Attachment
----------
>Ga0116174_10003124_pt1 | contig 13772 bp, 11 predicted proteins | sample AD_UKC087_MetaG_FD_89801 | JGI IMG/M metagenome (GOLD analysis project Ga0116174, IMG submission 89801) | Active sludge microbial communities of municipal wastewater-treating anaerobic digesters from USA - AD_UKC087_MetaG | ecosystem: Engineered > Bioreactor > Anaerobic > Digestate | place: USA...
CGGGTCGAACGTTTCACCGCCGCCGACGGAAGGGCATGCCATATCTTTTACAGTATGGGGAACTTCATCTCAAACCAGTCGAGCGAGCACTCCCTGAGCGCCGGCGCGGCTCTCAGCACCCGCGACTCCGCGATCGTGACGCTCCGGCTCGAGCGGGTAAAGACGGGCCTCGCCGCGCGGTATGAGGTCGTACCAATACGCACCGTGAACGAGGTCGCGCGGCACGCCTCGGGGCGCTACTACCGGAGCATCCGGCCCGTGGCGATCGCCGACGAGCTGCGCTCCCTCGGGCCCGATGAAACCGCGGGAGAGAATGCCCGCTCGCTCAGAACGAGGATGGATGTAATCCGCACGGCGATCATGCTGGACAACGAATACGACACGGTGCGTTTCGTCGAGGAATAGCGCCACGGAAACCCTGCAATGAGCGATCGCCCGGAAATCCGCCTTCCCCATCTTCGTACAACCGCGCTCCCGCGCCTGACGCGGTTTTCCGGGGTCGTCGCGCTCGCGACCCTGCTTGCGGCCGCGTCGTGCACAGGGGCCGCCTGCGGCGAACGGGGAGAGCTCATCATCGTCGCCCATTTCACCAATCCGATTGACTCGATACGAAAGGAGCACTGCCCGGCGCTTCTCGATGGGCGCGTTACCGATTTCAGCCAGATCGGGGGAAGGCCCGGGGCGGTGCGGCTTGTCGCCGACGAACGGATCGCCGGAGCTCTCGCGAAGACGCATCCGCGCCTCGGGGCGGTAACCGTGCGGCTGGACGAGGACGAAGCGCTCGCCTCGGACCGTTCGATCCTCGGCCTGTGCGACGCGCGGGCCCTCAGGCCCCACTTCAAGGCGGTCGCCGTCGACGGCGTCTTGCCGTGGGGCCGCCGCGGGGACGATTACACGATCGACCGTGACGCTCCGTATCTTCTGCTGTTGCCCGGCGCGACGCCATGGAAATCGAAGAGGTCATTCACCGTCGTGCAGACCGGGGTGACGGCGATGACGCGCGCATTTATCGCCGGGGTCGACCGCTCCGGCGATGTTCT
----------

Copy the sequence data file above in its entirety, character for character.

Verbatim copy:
>Ga0116174_10003124_pt1 | contig 13772 bp, 11 predicted proteins | sample AD_UKC087_MetaG_FD_89801 | JGI IMG/M metagenome (GOLD analysis project Ga0116174, IMG submission 89801) | Active sludge microbial communities of municipal wastewater-treating anaerobic digesters from USA - AD_UKC087_MetaG | ecosystem: Engineered > Bioreactor > Anaerobic > Digestate | place: USA...
CGGGTCGAACGTTTCACCGCCGCCGACGGAAGGGCATGCCATATCTTTTACAGTATGGGGAACTTCATCTCAAACCAGTCGAGCGAGCACTCCCTGAGCGCCGGCGCGGCTCTCAGCACCCGCGACTCCGCGATCGTGACGCTCCGGCTCGAGCGGGTAAAGACGGGCCTCGCCGCGCGGTATGAGGTCGTACCAATACGCACCGTGAACGAGGTCGCGCGGCACGCCTCGGGGCGCTACTACCGGAGCATCCGGCCCGTGGCGATCGCCGACGAGCTGCGCTCCCTCGGGCCCGATGAAACCGCGGGAGAGAATGCCCGCTCGCTCAGAACGAGGATGGATGTAATCCGCACGGCGATCATGCTGGACAACGAATACGACACGGTGCGTTTCGTCGAGGAATAGCGCCACGGAAACCCTGCAATGAGCGATCGCCCGGAAATCCGCCTTCCCCATCTTCGTACAACCGCGCTCCCGCGCCTGACGCGGTTTTCCGGGGTCGTCGCGCTCGCGACCCTGCTTGCGGCCGCGTCGTGCACAGGGGCCGCCTGCGGCGAACGGGGAGAGCTCATCATCGTCGCCCATTTCACCAATCCGATTGACTCGATACGAAAGGAGCACTGCCCGGCGCTTCTCGATGGGCGCGTTACCGATTTCAGCCAGATCGGGGGAAGGCCCGGGGCGGTGCGGCTTGTCGCCGACGAACGGATCGCCGGAGCTCTCGCGAAGACGCATCCGCGCCTCGGGGCGGTAACCGTGCGGCTGGACGAGGACGAAGCGCTCGCCTCGGACCGTTCGATCCTCGGCCTGTGCGACGCGCGGGCCCTCAGGCCCCACTTCAAGGCGGTCGCCGTCGACGGCGTCTTGCCGTGGGGCCGCCGCGGGGACGATTACACGATCGACCGTGACGCTCCGTATCTTCTGCTGTTGCCCGGCGCGACGCCATGGAAATCGAAGAGGTCATTCACCGTCGTGCAGACCGGGGTGACGGCGATGACGCGCGCATTTATCGCCGGGGTCGACCGCTCCGGCGATGTTCT